What is the en primeur system and what is its purpose? Many of you might find it hard to understand this 50-year-old system of selling wines in Bordeaux.
After the second World War, most of the châteaus were very poorly run and very much underfinanced, and they struggled to pay their bills. Moreover, their markets were basically limited to the U.K., Benelux, France and Scandinavia. The base of consumers was much smaller than it is today, and the wine media was nonexistent.
The en primeur trade was initiated by the dominant Bordeaux wine merchants of the day, including Ginestet, Calvet, Cruse and Cordier, among others. They agreed to buy wines from top châteaus prior to bottling and pay in advance for them. It was not unusual to even buy wines before the harvest with anticipation of the quality and, above all, quantity. A real poker game!!!
In those years, apart from the first-growths, the châteaus were far less powerful, rich and dynamic than the Bordeaux wine merchants. This system allowed the wine merchants to set their own price, and the châteaus were also very happy to have some cash in advance. I have to confess that in those years wine quality was not so much of an issue in the discussion. Quantity and up-front cash were the main issues.
In the 1970s, both the world market for Bordeaux wines and the fine-wine press were beginning to expand. By the end of the decade, the en primeur system had changed: What had been primarily a source of financing for the châteaus became an efficient way for the wine merchants to secure large stocks of wines from the best estates. For the first time since 1850, the châteaus started to be profitable and were able to invest in new winemaking facilities and improve their vineyards’ management.
1982 was a key vintage for the en primeur system as it was the first great Bordeaux vintage since 1961, and one that offered quantity as well as quality. It was also the year when the U.S.A. really started to buy Bordeaux wines en primeur. As it turned out, Americans who bought their 1982s as futures made very good investments.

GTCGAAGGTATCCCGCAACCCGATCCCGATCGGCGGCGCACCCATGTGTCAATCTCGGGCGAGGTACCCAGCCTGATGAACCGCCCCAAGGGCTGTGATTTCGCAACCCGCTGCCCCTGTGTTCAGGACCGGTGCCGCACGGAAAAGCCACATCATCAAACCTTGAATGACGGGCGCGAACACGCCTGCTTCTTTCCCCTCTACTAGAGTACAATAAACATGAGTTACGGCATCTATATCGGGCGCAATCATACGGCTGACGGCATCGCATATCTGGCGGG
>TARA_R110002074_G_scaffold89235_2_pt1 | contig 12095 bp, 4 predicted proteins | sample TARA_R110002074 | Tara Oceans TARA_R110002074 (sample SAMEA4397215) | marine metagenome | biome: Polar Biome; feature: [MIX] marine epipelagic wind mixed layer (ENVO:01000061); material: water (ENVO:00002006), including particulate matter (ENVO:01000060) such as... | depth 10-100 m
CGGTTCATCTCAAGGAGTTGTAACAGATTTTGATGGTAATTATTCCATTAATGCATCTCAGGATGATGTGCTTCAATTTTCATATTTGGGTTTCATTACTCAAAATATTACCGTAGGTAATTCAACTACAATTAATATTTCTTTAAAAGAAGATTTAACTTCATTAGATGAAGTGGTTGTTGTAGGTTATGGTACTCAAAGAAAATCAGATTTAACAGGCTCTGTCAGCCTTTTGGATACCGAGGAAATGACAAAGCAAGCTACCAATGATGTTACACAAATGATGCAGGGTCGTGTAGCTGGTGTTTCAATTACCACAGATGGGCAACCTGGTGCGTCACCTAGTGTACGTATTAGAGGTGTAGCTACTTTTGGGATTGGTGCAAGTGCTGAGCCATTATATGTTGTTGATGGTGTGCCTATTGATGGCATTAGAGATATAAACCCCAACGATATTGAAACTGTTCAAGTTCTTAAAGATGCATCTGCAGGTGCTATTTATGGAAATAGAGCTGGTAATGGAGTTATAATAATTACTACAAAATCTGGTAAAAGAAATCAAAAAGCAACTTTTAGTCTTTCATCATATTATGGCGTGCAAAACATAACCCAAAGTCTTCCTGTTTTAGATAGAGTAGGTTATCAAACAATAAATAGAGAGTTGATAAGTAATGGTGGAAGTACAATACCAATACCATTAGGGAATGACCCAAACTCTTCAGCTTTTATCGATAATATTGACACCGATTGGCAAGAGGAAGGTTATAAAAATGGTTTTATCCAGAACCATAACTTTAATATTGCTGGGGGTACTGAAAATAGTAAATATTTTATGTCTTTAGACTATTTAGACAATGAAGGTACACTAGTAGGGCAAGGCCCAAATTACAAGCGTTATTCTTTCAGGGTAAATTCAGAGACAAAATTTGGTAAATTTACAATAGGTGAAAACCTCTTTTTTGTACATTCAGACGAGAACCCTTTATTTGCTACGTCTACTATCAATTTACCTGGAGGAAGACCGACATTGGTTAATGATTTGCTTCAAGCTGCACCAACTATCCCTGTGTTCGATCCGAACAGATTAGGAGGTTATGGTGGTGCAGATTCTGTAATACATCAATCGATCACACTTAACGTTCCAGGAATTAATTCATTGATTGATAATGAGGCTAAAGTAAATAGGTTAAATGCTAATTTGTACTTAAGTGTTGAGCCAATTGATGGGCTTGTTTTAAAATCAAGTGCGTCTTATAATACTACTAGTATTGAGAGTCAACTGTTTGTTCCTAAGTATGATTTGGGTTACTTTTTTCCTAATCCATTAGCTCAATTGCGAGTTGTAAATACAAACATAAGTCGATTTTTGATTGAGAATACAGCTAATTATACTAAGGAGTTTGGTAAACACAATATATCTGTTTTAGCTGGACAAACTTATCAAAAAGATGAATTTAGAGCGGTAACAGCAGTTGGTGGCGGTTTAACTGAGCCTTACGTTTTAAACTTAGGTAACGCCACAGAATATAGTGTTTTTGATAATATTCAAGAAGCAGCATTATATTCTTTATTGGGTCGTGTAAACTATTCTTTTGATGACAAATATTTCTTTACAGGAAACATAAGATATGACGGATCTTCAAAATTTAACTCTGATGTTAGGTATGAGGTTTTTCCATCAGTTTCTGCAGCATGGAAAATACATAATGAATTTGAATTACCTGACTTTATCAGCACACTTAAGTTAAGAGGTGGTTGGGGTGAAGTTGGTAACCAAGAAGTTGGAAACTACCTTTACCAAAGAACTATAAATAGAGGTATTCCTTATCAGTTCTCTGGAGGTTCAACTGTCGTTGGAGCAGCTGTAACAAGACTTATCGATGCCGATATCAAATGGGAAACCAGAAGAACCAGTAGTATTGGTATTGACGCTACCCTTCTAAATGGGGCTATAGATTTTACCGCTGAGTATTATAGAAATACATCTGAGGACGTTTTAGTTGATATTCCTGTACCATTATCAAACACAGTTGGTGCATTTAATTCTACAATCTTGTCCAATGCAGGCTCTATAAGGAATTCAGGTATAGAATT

From 1982 to 2000, the en primeur system was the best way for the consumers to buy Bordeaux wines at very affordable prices and secure in advance the numbers of bottles that they wanted in their cellars. These 17 years of prosperity also helped the châteaus to invest in quality and equipment as well as in replanting vineyards. Thanks to this unique system, more progress in quality was made in Bordeaux in this period than in the previous 100 years.
This year, the vintage 2006 will be offered by the châteaus to the Bordeaux wine merchants beginning in late April, who will sell the futures contracts to other merchants—importers, distributors and retailers—who will offer them to consumers. The wine will be bottled in June or July 2008, then delivered to the en primeur buyers.
With this unique system, the trade and consumers have the possibility to purchase great wines before they are sold out, at prices (even though still high) that are likely to be substantially cheaper than the current market price at final release. It seems that with the short supply of great wines from around the world (including California) and the rise of new wine aficionados, Bordeaux’s en primeur system will continue to flourish.
Guus Hateboer — Netherlands — March 19, 2007 4:01pm ET
Steve Wooden — Montreal, Canada — March 19, 2007 6:19pm ET
Greg Malcolm — St. Louis, Missouri — March 19, 2007 6:23pm ET
Karl Mark — Geneva, IL. — March 19, 2007 7:33pm ET
Phillipe Bernard — Montr? — March 19, 2007 9:01pm ET
Troy Peterson — Burbank, CA — March 20, 2007 1:17am ET
Glenn S Lucash — March 20, 2007 4:48pm ET
Peter Czyryca — March 20, 2007 6:02pm ET
James Peterson — San Antonio, Texas — March 21, 2007 1:35am ET
Vandendriessche Bernard — BELGIUM — March 22, 2007 6:03am ET
Robert Kocourek — March 24, 2007 9:34am ET
Domaines Reybier Sa — france — March 26, 2007 4:36am ET
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